Remittances

Remittances to Latin America and the Caribbean in 2013 still not back to pre-global-crisis levels

 

The Multilateral Investment Fund says money transfers to the Americas were not back to to pre-2008 levels last year but that remittance levels will likely rise this year.

mwhitefield@MiamiHerald.com

A study released Tuesday shows that the money sent home by migrants from Latin American and the Caribbean reached $61.3 billion last year, with three-quarters of those remittances coming from the United States.

The report by the Multilateral Investment Fund, a member of the Inter-American Development Bank Group, found that remittances to the Caribbean and Central America increased, but money flows to Mexico, which received $21.6 billion in remittances, and South America were down.

Overall, remittances — considered an economic lifeline for many families in the region — still haven’t recovered to the levels before the 2008-2009 global economic crisis. Remittances reached a high of $64.9 billion in 2008 before plummeting by more than 10 percent the next year.

Remittances began to grow again in 2011 but have remained fairly flat since then. There was virtually no growth between 2012 and 2013

The strengthening of the economies of European nations and the United States and more positive labor trends are expected to boost remittances to the Americas by 5 to 7 percent in 2014, the MIF said.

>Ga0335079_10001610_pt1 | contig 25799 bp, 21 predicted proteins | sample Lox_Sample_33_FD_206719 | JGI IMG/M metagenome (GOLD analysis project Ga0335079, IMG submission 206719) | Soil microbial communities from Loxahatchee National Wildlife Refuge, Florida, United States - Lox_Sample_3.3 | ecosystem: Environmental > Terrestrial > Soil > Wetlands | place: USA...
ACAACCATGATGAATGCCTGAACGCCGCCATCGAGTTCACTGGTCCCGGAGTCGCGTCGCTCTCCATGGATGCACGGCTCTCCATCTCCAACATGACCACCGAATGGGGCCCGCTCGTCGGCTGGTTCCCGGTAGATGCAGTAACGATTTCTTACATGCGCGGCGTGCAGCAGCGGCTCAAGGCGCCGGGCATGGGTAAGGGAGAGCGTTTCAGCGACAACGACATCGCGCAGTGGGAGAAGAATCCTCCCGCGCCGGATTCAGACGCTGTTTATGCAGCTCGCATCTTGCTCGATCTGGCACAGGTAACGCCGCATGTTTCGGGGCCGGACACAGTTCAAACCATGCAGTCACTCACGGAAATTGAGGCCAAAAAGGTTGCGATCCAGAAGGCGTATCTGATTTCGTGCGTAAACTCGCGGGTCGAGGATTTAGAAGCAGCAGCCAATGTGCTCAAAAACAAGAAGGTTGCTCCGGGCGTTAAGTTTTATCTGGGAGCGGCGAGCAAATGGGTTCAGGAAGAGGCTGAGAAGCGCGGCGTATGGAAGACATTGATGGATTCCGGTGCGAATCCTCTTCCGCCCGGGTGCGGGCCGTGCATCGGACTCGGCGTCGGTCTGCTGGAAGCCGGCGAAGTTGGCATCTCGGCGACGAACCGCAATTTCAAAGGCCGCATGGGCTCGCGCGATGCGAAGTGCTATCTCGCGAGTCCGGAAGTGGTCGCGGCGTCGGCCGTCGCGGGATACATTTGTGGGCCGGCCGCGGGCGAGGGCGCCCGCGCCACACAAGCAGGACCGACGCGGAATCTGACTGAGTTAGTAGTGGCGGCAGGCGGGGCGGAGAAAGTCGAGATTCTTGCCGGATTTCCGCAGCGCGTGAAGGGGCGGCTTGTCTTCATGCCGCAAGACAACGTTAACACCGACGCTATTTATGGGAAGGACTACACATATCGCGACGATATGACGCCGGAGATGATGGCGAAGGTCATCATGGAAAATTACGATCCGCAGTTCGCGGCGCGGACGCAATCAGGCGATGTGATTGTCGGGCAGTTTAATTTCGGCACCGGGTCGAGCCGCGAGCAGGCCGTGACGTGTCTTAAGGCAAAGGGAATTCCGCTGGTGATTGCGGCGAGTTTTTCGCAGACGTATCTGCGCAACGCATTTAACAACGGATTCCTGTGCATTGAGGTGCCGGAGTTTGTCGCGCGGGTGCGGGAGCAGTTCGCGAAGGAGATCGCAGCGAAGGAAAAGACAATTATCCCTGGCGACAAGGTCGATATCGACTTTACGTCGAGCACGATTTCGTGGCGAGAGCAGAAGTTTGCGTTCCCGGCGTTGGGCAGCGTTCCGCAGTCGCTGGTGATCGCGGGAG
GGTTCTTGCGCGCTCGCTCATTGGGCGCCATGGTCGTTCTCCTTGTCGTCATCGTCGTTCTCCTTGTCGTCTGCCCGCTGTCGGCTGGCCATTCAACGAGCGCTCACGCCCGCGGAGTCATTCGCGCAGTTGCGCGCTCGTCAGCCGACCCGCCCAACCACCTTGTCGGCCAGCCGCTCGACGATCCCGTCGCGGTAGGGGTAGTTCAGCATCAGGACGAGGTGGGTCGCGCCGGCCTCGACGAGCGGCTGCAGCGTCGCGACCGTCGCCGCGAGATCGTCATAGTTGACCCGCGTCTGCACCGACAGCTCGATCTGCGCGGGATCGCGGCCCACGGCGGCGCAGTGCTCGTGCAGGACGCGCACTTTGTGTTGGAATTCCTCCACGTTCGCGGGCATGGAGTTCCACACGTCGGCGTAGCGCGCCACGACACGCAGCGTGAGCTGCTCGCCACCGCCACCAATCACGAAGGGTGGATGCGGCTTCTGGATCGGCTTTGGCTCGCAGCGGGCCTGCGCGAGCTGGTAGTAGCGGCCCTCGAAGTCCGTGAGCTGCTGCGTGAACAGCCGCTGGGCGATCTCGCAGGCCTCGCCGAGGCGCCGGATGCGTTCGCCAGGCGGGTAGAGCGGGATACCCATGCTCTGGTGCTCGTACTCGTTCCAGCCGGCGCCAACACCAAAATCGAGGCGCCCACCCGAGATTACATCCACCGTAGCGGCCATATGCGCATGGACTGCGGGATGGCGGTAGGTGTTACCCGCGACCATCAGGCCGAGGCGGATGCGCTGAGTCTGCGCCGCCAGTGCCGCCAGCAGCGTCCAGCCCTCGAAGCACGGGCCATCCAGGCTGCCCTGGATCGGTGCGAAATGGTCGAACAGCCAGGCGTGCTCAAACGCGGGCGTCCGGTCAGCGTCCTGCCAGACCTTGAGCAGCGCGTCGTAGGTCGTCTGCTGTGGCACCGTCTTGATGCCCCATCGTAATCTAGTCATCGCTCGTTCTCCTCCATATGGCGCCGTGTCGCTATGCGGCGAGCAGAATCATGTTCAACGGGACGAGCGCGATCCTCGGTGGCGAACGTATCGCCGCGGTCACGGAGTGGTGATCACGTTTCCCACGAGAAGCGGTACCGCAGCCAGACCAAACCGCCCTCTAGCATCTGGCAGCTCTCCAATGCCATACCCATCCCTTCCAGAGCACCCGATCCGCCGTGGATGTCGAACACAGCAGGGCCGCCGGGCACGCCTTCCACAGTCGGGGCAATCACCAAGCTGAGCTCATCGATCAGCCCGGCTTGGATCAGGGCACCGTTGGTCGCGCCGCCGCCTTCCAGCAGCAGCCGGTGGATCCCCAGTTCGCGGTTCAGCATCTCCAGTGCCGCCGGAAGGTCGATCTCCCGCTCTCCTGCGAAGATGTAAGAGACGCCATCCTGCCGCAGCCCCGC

While Mexico remained the largest recipient of remittances in the Americas, lower migration from Mexico has affected remittance levels, which fell 3.8 percent in 2013.

Guatemala ranked second as a remittance recipient with $5.1 billion, followed by Colombia ( $4.1 billion), El Salvador with nearly $4 billion, the Dominican Republic ($3.3 billion), Honduras ($3.12 billion) and Peru ($2.7 billion). Politically-torn Venezuela, received just $836 million in remittances, and Brazil, the largest country in Latin America, received $1.62 billion.

Jamaicans sent $2.07 billion home and Haitians contributed $2.02 billion to family and friends at home. Cuba wasn’t included in the MIF analysis.

Remittance levels to Central America were the first to show signs of recovery after the global crisis, according to the MIF. The average annual growth in remittances to Central American nations last year was 5.4 percent.

The Dominican Republic — with annual growth of 5.5 percent — helped boost overall remittances to the Caribbean, which grew by 3 percent. Other Caribbean countries showed growth rates of 1.3 percent to 1.6 percent.

Remittances sent to South America come from several main sources, including the United States, Spain, and Japan, which contributes mostly to Brazil and Peru. An estimated 21 million Latin American and Caribbean migrants were living in the United States at the end of 2013.

Remittances flows between South American countries — for example, from Brazil and Argentina to Bolivia — are also part of the equation in South America. Overall, remittance payments to South American nations fell 1.5 percent in 2013 — although they began to show signs of growth in the second half of the year.

Resources sent from abroad are mainly used to cover families’ basic expenses, according to the MIF. Because migrants want to get the maximum bang for their buck, factors such as high inflation and unfavorable exchange rates at home can impact remittance levels.

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